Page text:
I have seen the future, and it is… very, very meh.
A major part of the appeal of Greg Pak’s current run on Valiant’s Eternal Warrior is that starting with issue #5, Eternal Warrior takes place in the year 4001 A.D. For those of you that failed Chronology 101, this is nearly 2000 years into the future, meaning it’s the first glimpse of the future Valiant Universe since their line-wide relaunch in 2012. This is exciting not just because future, alternate universe timelines are a creative playground, but also because it opens the door for Rai, and other Valiant comics staples from the future universe. During Valiant’s original ’90s run, the intersection between present day and future stories made for one heck of a timey-wimey crossover event: the original Unity.
Gilad Anni-Padda, aka Gilly, aka the Eternal Warrior, makes for a great first foray into the future, seeing as he is Eternal. On the surface, too, there’s a lot to like about this plot. You have an undying, ruthless warrior fighting for the lives of his people in a dystopian, backwards future. Toss in the very capable hands of Greg Pak, the man who brought us Planet Hulk, and you have a strong foundation. Mystic kings, Fallout-style radiation plaguing the landscape, and a sweet I’m-old-but-I’m-still-a-badass Santa beard on Gillad? Sign me up!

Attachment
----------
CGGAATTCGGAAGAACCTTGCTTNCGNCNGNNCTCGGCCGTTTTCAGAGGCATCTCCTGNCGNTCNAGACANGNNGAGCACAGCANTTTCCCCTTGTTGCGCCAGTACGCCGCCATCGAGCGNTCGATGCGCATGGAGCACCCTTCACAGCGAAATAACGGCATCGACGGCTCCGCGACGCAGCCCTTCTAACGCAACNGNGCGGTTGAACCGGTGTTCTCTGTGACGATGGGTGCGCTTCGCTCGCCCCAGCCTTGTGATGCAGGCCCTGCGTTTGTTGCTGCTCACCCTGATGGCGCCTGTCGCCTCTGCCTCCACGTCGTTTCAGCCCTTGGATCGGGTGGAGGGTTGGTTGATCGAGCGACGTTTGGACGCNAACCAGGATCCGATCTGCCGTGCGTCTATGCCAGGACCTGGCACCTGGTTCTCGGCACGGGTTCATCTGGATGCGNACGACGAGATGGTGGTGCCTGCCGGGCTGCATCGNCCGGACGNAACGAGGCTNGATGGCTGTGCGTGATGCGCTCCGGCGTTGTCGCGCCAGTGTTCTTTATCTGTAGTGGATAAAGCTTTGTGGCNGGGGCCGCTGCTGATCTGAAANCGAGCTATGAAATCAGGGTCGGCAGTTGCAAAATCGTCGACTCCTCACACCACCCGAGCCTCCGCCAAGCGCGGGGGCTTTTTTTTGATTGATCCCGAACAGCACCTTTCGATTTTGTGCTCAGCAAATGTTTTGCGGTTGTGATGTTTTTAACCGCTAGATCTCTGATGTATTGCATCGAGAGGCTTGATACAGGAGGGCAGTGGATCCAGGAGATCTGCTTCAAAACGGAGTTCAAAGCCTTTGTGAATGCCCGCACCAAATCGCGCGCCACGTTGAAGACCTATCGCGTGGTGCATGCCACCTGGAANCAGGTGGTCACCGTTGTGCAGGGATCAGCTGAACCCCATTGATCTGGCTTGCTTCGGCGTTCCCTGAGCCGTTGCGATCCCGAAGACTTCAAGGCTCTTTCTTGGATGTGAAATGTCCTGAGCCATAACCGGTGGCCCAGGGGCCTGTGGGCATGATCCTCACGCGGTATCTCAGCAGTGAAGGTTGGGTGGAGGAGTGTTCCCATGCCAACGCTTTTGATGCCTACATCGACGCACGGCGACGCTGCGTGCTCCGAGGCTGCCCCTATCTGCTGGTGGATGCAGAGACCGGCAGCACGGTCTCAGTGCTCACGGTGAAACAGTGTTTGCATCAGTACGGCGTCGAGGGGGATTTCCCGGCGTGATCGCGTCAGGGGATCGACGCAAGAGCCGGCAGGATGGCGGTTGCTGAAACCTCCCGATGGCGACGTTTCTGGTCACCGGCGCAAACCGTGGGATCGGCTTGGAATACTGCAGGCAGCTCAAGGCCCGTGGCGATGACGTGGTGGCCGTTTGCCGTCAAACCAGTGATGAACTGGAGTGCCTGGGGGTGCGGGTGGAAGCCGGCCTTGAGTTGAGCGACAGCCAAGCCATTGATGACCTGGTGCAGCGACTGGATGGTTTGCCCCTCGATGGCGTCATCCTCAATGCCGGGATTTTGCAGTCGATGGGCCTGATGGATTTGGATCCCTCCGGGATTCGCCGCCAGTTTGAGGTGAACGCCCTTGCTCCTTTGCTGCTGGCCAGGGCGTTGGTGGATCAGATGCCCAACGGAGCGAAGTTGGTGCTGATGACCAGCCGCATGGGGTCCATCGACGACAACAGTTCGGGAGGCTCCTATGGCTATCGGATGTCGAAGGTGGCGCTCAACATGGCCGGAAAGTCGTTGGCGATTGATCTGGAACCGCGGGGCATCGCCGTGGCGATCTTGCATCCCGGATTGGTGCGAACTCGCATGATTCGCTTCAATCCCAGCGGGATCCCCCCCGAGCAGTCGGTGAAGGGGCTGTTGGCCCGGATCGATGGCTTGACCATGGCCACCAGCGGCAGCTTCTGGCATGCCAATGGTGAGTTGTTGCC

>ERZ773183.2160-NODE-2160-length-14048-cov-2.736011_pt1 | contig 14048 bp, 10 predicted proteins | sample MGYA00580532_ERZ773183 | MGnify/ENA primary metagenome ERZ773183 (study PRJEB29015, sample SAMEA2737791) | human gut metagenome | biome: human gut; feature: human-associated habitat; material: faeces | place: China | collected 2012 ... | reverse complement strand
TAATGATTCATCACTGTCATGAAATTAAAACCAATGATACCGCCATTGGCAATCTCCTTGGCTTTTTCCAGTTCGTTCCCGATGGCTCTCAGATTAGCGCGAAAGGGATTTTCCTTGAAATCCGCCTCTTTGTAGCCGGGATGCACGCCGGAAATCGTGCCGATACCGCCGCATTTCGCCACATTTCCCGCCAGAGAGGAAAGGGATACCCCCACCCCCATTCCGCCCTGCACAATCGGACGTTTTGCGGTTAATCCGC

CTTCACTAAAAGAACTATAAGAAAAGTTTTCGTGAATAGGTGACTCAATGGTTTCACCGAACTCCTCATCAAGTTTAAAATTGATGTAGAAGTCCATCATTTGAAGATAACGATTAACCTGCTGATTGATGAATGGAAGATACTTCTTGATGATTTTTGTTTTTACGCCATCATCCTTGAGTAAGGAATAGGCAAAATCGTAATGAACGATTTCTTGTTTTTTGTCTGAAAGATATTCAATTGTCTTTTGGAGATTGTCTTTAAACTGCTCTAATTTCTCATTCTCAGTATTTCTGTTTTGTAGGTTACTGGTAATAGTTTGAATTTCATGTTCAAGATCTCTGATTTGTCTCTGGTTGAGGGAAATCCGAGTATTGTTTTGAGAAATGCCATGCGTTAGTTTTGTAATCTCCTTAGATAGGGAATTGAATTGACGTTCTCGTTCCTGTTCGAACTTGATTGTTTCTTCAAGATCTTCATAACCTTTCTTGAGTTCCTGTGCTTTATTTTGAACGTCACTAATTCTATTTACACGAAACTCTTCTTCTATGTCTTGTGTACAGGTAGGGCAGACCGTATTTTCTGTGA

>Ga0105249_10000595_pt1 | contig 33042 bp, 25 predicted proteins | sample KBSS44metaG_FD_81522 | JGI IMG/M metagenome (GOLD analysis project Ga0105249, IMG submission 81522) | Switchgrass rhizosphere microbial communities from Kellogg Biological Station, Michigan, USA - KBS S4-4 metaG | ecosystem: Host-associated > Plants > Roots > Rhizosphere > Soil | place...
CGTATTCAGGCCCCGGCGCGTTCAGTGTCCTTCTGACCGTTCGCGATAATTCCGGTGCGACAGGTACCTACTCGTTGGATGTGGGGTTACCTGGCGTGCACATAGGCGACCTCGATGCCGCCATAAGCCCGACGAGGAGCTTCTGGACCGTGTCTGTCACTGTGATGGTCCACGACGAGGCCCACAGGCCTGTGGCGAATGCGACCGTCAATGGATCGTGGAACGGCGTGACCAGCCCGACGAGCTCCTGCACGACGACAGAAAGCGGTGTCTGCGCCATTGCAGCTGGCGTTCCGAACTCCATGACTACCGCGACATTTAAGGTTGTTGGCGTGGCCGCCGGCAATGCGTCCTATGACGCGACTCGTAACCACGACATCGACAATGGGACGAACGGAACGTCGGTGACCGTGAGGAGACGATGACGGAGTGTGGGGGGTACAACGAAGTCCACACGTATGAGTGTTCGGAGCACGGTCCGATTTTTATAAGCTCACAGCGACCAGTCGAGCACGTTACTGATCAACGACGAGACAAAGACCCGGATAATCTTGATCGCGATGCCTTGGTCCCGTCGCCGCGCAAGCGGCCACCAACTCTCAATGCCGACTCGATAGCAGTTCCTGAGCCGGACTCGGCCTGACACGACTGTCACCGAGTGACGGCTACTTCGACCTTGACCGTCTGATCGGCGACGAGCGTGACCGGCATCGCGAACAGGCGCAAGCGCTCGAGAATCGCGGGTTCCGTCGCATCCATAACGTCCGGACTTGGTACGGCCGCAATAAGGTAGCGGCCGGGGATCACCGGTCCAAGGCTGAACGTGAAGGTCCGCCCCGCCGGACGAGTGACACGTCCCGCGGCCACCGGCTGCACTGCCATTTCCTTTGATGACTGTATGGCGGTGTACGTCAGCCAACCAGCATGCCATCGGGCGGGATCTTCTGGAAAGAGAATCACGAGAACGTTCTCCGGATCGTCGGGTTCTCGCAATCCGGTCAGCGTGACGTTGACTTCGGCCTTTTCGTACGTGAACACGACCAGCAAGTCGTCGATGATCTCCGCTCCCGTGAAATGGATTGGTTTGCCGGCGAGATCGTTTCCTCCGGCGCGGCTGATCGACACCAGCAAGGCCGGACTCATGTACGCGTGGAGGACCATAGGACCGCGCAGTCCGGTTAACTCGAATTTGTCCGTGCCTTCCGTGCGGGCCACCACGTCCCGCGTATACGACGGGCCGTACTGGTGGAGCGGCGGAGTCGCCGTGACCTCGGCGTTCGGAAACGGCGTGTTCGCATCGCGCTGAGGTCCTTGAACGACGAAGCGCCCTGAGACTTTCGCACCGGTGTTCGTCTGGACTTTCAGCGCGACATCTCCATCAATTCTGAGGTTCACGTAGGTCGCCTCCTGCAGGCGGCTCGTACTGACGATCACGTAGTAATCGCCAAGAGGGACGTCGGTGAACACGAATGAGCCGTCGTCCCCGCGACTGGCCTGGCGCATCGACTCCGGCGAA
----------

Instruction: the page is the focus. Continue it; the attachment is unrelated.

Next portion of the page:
And yet, “Eternal Warrior #8” doesn’t offer a lot to get excited about. Part of this is just the nature of the issue. We’re clearly tying up a lot of loose ends as Gilad leads a crew of robots and a small army to get hold of the “cure” for radiation infecting his tribe. The biggest problem with the story, though, is that there is literally no dramatic opposition throughout this seemingly “epic” quest. Gilad’s crew fights the “death cult,” they swarm Gilad’s army in massive numbers, and no character we know even gets a scratch. It might be the most anti-climactic fight scene I’ve read in comics.
If you like fairly nondescript legions of “death cult” dudes getting smashed by robots, this is your comic. Robert Gill produces some pretty uneventful art, although to be fair the splash page of Gilad leading a charge blending with the Death Cult getting mowed down is eye-catching. It’s a violent, bloody red scene and visually captures the battle very well.
At the end of the day, an aged Gilad Anni-Padda is an interesting take on the character. He’s clearly more sentimental, more caring, and clearly worried about the lives of the soldiers he’s about to lay waste. Fortunately, Pak makes things interesting again when it’s revealed that Gilad’s beloved young ward has made her own tiny little robot and is clearly going to be a challenge for Gilad’s future. Suddenly the sweet little girl is something sinister in Gilad’s eyes.
Here’s to hoping that leads to some more dramatic story-telling than what we have in “Eternal Warrior #8.”
Verdict: 4 out of 10.